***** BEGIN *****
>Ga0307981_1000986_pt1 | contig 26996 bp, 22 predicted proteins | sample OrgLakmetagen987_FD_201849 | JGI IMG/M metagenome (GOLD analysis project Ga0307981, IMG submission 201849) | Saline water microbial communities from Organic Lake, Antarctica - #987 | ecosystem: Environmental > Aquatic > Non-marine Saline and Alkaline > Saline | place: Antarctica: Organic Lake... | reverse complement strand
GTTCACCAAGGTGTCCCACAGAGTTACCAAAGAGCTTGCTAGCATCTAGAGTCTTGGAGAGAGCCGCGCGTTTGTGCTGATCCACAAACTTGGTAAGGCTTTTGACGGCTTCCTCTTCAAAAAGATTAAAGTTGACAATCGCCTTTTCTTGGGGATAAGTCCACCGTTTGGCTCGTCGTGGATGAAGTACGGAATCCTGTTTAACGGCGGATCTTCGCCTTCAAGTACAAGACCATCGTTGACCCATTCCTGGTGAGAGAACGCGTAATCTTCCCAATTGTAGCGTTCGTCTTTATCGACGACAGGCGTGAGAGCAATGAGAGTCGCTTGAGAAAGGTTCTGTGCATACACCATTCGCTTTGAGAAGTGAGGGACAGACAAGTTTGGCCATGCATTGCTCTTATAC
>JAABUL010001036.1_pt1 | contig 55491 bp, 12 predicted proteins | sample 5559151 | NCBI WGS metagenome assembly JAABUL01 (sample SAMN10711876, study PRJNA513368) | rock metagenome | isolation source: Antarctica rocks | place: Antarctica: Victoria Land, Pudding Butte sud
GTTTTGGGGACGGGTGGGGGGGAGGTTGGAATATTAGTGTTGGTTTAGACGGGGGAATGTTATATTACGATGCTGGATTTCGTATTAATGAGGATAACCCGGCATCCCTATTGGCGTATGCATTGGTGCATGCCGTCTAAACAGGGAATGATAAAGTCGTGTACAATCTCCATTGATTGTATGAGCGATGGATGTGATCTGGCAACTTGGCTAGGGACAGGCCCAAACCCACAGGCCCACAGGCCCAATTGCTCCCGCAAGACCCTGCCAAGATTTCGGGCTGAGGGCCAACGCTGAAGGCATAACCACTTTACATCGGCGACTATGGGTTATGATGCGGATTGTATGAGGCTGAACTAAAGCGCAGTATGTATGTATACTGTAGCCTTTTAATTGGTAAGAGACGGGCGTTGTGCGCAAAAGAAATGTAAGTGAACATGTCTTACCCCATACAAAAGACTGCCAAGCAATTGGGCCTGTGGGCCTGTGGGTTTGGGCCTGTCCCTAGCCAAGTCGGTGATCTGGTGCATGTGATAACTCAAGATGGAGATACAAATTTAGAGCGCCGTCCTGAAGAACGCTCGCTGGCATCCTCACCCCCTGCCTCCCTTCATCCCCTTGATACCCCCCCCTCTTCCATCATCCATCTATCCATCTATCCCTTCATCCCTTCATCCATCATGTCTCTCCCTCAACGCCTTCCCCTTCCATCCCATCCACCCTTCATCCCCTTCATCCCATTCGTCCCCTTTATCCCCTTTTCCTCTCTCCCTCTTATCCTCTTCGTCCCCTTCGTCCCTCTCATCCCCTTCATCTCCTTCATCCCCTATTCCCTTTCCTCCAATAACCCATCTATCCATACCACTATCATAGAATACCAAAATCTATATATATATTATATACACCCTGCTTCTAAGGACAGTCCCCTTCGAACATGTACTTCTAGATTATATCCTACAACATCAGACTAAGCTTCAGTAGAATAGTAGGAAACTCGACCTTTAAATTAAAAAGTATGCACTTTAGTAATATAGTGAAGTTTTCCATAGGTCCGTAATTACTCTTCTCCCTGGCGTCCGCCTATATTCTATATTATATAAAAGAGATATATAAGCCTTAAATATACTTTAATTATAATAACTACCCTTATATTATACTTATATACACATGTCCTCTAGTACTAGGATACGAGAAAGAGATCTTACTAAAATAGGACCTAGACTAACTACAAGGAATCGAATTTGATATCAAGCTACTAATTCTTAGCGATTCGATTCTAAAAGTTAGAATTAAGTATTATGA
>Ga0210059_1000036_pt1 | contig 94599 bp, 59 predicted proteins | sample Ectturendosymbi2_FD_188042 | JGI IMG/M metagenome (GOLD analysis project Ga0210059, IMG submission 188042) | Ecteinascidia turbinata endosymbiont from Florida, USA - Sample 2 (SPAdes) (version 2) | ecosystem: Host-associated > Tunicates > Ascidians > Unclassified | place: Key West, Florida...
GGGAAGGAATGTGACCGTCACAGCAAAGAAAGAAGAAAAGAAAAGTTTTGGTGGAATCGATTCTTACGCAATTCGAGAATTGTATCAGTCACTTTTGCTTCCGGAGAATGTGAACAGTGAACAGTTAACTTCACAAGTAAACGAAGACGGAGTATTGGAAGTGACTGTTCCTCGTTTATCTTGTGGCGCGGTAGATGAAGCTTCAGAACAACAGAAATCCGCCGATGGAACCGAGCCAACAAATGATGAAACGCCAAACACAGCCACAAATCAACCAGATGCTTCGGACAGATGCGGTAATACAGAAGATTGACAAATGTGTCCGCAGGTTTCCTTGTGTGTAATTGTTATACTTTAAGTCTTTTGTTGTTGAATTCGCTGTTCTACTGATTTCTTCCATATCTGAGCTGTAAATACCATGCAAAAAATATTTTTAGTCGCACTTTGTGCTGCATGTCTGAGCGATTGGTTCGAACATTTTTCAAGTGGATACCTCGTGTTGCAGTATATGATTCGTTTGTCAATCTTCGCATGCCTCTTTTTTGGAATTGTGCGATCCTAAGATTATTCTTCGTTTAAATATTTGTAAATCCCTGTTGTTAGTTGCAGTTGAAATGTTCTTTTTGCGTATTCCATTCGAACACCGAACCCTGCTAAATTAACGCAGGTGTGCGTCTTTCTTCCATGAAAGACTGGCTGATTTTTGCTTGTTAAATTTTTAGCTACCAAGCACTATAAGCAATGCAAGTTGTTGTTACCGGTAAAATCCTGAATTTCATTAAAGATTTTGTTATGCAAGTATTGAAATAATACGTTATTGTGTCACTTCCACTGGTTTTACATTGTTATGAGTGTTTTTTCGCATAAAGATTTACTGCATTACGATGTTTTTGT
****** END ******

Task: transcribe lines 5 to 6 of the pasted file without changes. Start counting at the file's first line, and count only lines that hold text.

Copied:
>Ga0210059_1000036_pt1 | contig 94599 bp, 59 predicted proteins | sample Ectturendosymbi2_FD_188042 | JGI IMG/M metagenome (GOLD analysis project Ga0210059, IMG submission 188042) | Ecteinascidia turbinata endosymbiont from Florida, USA - Sample 2 (SPAdes) (version 2) | ecosystem: Host-associated > Tunicates > Ascidians > Unclassified | place: Key West, Florida...
GGGAAGGAATGTGACCGTCACAGCAAAGAAAGAAGAAAAGAAAAGTTTTGGTGGAATCGATTCTTACGCAATTCGAGAATTGTATCAGTCACTTTTGCTTCCGGAGAATGTGAACAGTGAACAGTTAACTTCACAAGTAAACGAAGACGGAGTATTGGAAGTGACTGTTCCTCGTTTATCTTGTGGCGCGGTAGATGAAGCTTCAGAACAACAGAAATCCGCCGATGGAACCGAGCCAACAAATGATGAAACGCCAAACACAGCCACAAATCAACCAGATGCTTCGGACAGATGCGGTAATACAGAAGATTGACAAATGTGTCCGCAGGTTTCCTTGTGTGTAATTGTTATACTTTAAGTCTTTTGTTGTTGAATTCGCTGTTCTACTGATTTCTTCCATATCTGAGCTGTAAATACCATGCAAAAAATATTTTTAGTCGCACTTTGTGCTGCATGTCTGAGCGATTGGTTCGAACATTTTTCAAGTGGATACCTCGTGTTGCAGTATATGATTCGTTTGTCAATCTTCGCATGCCTCTTTTTTGGAATTGTGCGATCCTAAGATTATTCTTCGTTTAAATATTTGTAAATCCCTGTTGTTAGTTGCAGTTGAAATGTTCTTTTTGCGTATTCCATTCGAACACCGAACCCTGCTAAATTAACGCAGGTGTGCGTCTTTCTTCCATGAAAGACTGGCTGATTTTTGCTTGTTAAATTTTTAGCTACCAAGCACTATAAGCAATGCAAGTTGTTGTTACCGGTAAAATCCTGAATTTCATTAAAGATTTTGTTATGCAAGTATTGAAATAATACGTTATTGTGTCACTTCCACTGGTTTTACATTGTTATGAGTGTTTTTTCGCATAAAGATTTACTGCATTACGATGTTTTTGT